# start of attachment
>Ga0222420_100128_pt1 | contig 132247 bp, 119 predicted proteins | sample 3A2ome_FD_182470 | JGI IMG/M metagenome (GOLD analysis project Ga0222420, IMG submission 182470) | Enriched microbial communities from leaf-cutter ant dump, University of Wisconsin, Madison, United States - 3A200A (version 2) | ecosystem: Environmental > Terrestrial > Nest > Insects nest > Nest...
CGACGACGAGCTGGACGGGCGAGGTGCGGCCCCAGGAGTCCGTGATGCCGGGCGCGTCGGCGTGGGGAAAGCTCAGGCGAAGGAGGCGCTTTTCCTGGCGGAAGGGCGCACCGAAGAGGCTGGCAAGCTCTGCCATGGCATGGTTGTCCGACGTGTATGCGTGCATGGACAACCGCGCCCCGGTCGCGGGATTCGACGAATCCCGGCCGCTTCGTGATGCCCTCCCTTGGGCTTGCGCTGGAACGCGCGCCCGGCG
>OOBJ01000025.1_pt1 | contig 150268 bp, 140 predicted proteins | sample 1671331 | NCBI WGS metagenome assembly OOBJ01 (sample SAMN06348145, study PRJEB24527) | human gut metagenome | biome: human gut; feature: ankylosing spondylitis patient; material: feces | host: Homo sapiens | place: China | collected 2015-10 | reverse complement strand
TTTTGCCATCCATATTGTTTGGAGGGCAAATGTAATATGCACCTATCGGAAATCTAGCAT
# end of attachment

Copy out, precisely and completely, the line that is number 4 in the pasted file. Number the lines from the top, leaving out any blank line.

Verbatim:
TTTTGCCATCCATATTGTTTGGAGGGCAAATGTAATATGCACCTATCGGAAATCTAGCAT